Walk on slaughter
“The place where nightmares come true.”
Director: Brian Katkin / Writers: Dan Acre, John Huckert & Damian Akhavi / Cast: Amy Shelton-White, Peter Stanovich, Nicolas Read, Allen Scotti, Tara Killian, Andy Chulani, Eva Frajko, Matthew Roseman, Laura Lawson, Serra Ellison, Lorissa McComas, Darren Reiher, Matt Westmore.
Body Count: 10
Laughter Lines: “Oh my god! The smell killed her!”
If you can get past the first moment of an incredibly annoying and stabbable director going on about what a big horror fan he is, there’s some mileage in this worn out premise, which is another film-within-a-film slasher flick, but unlike some of its contemporary vehicles from the same era, it drives a bit further before the radio breaks, engine blows, and the wheels fall off.
Said killable director leads a small crew and a bunch of airhead actresses with more cleavage than a January sale at Contessa to the abandoned and soon-to-be-demolished Slaughter Studios, home of numerous cheapo productions he’s a fan of.
There, he intends to shoot the last ever production before the wrecking balls arrive, guerilla style. They have just nine hours to film Naughty Sex Kittens vs The Giant Preying Mantis.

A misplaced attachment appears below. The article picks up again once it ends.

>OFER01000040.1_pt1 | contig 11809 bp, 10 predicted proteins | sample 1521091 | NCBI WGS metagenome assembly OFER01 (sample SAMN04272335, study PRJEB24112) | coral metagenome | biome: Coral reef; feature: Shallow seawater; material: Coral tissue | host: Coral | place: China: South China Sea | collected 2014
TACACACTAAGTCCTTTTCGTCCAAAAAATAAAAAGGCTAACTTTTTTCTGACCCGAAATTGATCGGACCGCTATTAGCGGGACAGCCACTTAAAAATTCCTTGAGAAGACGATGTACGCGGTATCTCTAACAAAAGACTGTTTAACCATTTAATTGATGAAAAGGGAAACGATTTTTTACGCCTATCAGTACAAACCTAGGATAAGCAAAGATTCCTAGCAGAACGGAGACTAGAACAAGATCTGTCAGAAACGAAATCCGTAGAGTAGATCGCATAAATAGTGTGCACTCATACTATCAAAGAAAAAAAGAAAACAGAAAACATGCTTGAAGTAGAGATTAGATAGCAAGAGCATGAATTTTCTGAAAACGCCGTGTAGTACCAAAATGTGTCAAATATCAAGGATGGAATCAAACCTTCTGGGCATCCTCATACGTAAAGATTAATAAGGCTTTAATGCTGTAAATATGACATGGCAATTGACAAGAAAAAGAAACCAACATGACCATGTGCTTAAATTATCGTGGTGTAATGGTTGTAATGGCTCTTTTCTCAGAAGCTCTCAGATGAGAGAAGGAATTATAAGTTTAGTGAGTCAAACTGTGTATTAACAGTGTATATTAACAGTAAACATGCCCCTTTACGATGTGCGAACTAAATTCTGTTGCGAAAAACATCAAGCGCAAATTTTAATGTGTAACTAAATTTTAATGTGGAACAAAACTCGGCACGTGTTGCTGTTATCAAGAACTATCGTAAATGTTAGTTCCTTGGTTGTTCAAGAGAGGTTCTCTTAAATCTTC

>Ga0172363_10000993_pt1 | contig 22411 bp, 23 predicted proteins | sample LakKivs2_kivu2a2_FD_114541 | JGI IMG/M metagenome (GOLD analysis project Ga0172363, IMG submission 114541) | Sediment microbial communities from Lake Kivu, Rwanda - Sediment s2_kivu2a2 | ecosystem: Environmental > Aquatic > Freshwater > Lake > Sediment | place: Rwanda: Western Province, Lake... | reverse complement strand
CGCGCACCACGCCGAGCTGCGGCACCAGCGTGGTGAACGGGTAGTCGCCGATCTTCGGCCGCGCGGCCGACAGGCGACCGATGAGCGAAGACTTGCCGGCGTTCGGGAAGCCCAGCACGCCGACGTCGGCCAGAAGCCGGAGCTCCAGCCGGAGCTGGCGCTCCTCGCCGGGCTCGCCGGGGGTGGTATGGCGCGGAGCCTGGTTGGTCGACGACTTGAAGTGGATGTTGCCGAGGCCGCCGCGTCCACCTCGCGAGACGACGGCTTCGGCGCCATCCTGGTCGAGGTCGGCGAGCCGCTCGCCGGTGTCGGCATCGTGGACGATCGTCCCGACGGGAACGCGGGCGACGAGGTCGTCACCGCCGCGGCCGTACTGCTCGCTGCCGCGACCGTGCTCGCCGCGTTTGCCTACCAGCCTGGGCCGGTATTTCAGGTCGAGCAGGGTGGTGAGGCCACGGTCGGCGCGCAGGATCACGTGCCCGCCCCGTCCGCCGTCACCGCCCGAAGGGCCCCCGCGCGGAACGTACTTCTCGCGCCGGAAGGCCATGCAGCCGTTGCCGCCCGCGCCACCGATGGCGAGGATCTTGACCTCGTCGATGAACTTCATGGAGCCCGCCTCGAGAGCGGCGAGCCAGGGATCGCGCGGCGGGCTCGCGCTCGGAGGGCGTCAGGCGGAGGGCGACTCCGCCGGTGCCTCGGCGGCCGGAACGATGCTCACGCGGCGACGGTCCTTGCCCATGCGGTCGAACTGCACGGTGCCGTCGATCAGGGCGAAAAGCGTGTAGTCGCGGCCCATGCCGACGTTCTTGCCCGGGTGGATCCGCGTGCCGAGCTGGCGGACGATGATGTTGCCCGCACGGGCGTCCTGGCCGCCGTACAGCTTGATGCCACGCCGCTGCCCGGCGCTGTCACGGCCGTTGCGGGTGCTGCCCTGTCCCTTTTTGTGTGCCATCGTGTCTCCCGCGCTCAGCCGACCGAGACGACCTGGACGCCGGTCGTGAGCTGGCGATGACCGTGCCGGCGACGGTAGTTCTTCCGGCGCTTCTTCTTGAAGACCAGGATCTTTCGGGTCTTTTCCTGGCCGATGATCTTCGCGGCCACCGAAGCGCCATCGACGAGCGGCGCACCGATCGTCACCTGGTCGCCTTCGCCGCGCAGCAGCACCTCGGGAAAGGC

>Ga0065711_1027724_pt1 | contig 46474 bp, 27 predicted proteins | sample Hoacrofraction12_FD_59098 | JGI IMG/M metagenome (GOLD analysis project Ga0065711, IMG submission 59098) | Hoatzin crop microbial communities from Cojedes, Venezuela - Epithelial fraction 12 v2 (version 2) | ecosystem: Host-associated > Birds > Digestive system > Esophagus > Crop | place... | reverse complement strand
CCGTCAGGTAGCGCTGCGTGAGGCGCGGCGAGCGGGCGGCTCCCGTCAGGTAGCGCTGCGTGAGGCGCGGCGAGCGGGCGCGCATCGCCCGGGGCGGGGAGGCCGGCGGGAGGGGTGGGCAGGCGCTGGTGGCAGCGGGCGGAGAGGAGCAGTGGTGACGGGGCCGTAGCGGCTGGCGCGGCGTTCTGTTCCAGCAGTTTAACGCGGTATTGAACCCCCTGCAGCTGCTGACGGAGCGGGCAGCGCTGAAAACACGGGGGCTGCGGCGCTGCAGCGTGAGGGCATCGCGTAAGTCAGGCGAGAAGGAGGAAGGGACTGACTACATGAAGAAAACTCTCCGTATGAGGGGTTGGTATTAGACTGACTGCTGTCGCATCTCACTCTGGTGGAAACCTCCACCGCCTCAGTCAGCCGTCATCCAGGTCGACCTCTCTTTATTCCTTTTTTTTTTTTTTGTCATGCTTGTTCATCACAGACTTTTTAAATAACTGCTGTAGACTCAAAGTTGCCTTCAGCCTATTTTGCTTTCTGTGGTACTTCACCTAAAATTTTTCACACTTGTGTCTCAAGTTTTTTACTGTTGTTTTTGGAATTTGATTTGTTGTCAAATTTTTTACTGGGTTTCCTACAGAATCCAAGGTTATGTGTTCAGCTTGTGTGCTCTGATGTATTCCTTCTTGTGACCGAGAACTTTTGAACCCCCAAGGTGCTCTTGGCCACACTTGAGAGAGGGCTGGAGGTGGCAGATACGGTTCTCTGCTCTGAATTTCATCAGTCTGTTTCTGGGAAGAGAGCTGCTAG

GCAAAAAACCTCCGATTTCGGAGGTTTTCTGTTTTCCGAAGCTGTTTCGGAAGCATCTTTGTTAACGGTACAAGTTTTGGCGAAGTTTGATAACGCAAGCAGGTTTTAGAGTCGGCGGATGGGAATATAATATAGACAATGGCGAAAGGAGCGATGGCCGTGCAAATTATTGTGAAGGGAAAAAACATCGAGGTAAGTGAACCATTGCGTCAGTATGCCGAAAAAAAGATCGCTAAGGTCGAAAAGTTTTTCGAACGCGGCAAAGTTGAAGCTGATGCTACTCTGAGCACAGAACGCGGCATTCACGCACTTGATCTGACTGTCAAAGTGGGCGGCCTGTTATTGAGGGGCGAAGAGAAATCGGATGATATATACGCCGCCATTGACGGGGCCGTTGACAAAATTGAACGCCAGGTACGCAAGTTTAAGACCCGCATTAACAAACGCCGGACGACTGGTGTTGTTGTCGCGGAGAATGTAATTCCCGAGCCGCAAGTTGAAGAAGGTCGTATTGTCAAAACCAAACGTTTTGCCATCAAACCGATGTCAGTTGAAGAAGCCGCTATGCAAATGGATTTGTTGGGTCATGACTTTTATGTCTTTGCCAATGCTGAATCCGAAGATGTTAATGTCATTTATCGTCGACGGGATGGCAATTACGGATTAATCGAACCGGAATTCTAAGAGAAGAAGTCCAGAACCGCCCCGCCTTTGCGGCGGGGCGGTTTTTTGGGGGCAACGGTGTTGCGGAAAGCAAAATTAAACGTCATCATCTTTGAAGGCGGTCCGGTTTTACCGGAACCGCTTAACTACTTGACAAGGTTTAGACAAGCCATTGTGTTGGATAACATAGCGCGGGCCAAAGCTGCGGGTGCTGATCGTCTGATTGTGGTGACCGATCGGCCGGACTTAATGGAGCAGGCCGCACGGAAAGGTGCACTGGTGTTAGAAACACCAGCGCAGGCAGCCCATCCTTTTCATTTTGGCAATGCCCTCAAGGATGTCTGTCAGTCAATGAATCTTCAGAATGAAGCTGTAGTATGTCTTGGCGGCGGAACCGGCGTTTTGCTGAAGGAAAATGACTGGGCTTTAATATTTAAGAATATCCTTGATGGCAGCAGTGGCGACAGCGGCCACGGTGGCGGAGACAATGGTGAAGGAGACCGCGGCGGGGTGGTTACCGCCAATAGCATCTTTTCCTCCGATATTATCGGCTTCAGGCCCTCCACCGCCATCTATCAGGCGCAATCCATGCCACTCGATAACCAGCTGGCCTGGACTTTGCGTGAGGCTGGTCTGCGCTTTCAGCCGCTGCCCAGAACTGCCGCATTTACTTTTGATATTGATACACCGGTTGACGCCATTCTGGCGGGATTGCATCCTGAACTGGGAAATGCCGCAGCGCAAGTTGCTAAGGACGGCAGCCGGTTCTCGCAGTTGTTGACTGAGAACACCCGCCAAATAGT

If you were to imagine a particularly violent episode of Scooby Doo that also featured Daphne and Velma getting their kit off and then making out, you’ve arrived at Slaughter Studios. Once the killing begins, it’s reminiscent of some of the old style slasher films with lots of POV work, spooky silhouettes wielding sharp implements of death and excessively ludicrous means of teen-dispatchment.
Is the ghost of hot-shot dead actor Justin Kirkpatrick – accidentally shot by a co-star at the studios a billion years earlier – responsible? The deaf security guard? One of the crew? The reality is a genuine surprise, and yet so simple in many ways. It’s down to the likeable couple of survivors to get out alive!
Where it fails is in trying to be too clever at time, parodying producer Roger Corman’s own cheapo micro-shoots – footage from The Slumber Party Massacre is wheeled out yet again. But there’s too much ham-brained humour and slightly perverse T&A exploitation: only the heroine keeps her top on, and other girls experiment in the usual soft core lesbo antics before meeting grisly ends.
Without the it-was-there-all-the-time twist at the end, Slaughter Studios would surely be found for less than two-stars, but as it is, they were trying to make something fun and, for most of the running time, they have, it’s merely a shame that what makes a slasher film good has once again been suffocated by a barrage of tits. Literally, that would be terrifying. For some. (Me).